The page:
Winds of Change

In Stars by Brian Koberlein0 Comments

The image above is of a star known as T Tauri. T Tauri is the prototype (primary example) of T Tauri type stars. In many ways T Tauri is a star in the making. Not quite a main sequence star, but more than a protostar.

When an interstellar molecular cloud begins to collapse, it forms pockets of dense regions known as protostars. These protostars are in the beginning stages of forming a star. Because they are collapsing under their own weight, their cores begin to heat up. Protostars don’t emit much light in the visible spectrum, but do begin to give off radio waves and infrared. As they collapse further, their cores get hot enough to give off visible light, but they are still brightest at infrared wavelengths. They are then known as T Tauri stars.

A T Tauri star looks like a red or orange star. Their surface temperature is a bit cooler than the Sun’s, but they are brighter than a typical main-sequence star of the same type. The reason for this is that they have not finished collapsing, so they are larger than a similar mass star. Their heat is not generated by fusion in their core, but rather from their gravitational collapse. This gravitational heating is known as the Kelvin-Helmholtz mechanism.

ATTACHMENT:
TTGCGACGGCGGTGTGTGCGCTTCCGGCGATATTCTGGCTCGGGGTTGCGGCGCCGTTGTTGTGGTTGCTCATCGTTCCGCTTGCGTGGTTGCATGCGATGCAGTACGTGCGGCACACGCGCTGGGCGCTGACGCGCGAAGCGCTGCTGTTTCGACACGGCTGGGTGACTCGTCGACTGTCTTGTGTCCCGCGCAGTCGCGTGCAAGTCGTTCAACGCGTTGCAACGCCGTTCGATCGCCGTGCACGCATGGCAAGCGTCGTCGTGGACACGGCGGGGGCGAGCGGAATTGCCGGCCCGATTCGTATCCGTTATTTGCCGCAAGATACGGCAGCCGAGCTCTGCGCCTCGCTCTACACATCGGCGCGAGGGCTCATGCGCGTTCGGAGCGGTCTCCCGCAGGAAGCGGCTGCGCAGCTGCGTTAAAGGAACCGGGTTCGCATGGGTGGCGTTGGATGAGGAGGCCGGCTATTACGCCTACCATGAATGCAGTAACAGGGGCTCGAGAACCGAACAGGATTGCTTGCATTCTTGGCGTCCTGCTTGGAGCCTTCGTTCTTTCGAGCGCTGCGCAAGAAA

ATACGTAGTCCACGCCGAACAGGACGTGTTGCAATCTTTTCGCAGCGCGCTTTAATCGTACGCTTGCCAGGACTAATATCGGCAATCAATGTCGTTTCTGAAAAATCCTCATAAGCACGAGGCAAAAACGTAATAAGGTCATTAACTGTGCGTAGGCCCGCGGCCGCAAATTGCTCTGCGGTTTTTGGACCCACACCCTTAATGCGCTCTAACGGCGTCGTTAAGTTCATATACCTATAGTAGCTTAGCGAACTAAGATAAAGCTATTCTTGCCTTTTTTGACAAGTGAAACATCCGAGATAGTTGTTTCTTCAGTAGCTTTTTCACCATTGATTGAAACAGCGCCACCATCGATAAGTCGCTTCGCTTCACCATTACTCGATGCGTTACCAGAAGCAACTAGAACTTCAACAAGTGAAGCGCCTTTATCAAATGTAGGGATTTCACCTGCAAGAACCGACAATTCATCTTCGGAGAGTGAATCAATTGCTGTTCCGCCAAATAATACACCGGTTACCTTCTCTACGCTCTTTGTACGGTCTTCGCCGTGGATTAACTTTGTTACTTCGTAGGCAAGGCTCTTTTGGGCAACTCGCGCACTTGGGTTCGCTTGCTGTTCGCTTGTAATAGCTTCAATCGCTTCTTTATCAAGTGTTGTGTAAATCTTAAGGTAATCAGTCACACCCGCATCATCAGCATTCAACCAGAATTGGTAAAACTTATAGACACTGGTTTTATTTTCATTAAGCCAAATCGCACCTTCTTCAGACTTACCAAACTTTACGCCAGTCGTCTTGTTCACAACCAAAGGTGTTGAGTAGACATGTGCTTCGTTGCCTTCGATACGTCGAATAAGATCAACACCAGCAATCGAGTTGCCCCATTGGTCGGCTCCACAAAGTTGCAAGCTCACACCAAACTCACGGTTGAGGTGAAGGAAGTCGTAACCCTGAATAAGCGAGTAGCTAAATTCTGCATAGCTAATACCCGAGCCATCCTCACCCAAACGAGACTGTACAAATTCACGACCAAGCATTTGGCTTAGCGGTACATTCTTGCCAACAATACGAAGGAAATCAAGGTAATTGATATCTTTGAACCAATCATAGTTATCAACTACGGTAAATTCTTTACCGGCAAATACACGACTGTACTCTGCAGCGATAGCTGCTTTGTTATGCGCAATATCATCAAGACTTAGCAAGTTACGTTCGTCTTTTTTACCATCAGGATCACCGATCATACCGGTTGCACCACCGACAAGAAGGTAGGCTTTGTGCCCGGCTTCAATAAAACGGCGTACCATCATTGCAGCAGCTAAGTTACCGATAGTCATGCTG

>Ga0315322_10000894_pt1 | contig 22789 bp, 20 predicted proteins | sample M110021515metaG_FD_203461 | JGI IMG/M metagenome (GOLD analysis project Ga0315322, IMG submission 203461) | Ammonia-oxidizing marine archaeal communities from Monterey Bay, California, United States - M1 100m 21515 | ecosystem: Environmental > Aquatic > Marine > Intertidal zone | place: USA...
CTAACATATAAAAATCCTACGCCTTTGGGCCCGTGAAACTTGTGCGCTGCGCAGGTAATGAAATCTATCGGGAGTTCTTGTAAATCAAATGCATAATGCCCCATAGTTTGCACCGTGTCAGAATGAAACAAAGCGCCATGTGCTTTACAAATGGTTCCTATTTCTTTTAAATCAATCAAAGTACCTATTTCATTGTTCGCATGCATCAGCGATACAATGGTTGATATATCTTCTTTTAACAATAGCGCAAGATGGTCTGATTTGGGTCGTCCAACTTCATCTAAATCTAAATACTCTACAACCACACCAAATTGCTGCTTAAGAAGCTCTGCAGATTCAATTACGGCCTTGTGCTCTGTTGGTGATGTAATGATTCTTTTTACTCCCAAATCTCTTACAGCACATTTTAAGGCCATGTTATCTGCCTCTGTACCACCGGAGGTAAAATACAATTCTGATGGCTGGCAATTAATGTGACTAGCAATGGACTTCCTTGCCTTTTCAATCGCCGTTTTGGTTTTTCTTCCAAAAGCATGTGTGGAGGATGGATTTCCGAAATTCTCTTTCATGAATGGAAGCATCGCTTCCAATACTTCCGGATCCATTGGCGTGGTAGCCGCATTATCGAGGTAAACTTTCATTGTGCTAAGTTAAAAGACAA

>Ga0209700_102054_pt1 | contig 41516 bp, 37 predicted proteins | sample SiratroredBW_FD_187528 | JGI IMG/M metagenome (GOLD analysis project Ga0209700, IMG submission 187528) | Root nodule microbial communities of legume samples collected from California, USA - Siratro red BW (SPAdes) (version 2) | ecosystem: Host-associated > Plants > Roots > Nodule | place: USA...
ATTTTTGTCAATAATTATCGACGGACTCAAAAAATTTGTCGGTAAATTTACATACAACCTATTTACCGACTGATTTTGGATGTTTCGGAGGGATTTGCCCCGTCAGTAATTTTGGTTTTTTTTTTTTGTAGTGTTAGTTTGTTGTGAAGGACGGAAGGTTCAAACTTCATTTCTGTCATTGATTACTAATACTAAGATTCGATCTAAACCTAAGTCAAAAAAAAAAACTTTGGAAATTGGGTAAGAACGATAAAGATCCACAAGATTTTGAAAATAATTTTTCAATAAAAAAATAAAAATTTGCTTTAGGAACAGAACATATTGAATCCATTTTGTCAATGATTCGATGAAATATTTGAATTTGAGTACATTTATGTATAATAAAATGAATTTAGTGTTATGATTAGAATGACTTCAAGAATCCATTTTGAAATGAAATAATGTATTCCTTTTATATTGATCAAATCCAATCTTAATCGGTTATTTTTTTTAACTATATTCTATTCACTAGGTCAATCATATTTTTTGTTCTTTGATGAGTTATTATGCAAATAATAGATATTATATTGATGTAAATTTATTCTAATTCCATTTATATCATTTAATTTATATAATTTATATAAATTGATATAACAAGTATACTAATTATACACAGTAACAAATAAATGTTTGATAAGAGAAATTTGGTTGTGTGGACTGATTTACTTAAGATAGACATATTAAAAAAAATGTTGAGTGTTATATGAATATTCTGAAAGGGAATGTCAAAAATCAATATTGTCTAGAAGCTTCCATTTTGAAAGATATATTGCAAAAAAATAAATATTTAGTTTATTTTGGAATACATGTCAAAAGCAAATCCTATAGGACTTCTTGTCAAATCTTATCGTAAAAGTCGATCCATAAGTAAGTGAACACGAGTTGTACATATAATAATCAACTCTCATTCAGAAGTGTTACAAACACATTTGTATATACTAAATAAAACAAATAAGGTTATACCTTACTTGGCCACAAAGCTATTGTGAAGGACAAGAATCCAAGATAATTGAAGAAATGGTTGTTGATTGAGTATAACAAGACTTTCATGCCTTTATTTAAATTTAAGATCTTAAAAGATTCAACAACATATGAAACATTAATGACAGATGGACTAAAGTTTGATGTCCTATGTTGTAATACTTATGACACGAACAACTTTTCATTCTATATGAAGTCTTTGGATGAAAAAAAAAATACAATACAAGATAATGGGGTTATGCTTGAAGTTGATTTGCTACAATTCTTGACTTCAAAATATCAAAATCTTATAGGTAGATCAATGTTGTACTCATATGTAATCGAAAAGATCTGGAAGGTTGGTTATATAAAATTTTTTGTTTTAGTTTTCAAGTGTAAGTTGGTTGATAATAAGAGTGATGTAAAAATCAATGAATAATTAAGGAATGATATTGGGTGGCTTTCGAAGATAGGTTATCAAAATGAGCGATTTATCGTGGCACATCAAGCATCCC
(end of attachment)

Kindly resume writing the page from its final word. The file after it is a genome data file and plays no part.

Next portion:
Since a T Tauri star is still in the process of collapsing, it can be quite active. T Tauri stars can have sunspot activity, and can have massive eruptions, producing large outflows from the star known as T Tauri winds. But after about 100 million years, the core of the star reaches a temperature and density high enough to initiate the fusion of hydrogen in its core. At this point it becomes a true main sequence star. It no longer relies on gravitational collapse to produce heat and light, and it enters a more stable state driven by nuclear fusion.

With its new source of energy, the star also begins to emit a steady flow of material known as the solar (or stellar) wind. This wind is not as strong as the T Tauri wind, but it is more steady. As a result of the solar wind, the surrounding gas and dust is pushed away from the star, and the star can no longer gain mass. Whatever mass the star has as it reaches the main sequence is the mass it will have for its billions-year lifetime, excepting the small amount lost as solar wind and the like.

T Tauri was first observed by John Hind in 1852. It was seen as a single star within a nebula now known as Hind’s nebula. We now know that T Tauri is actually a system of at least 3 stars, but I’ll talk about that next time.

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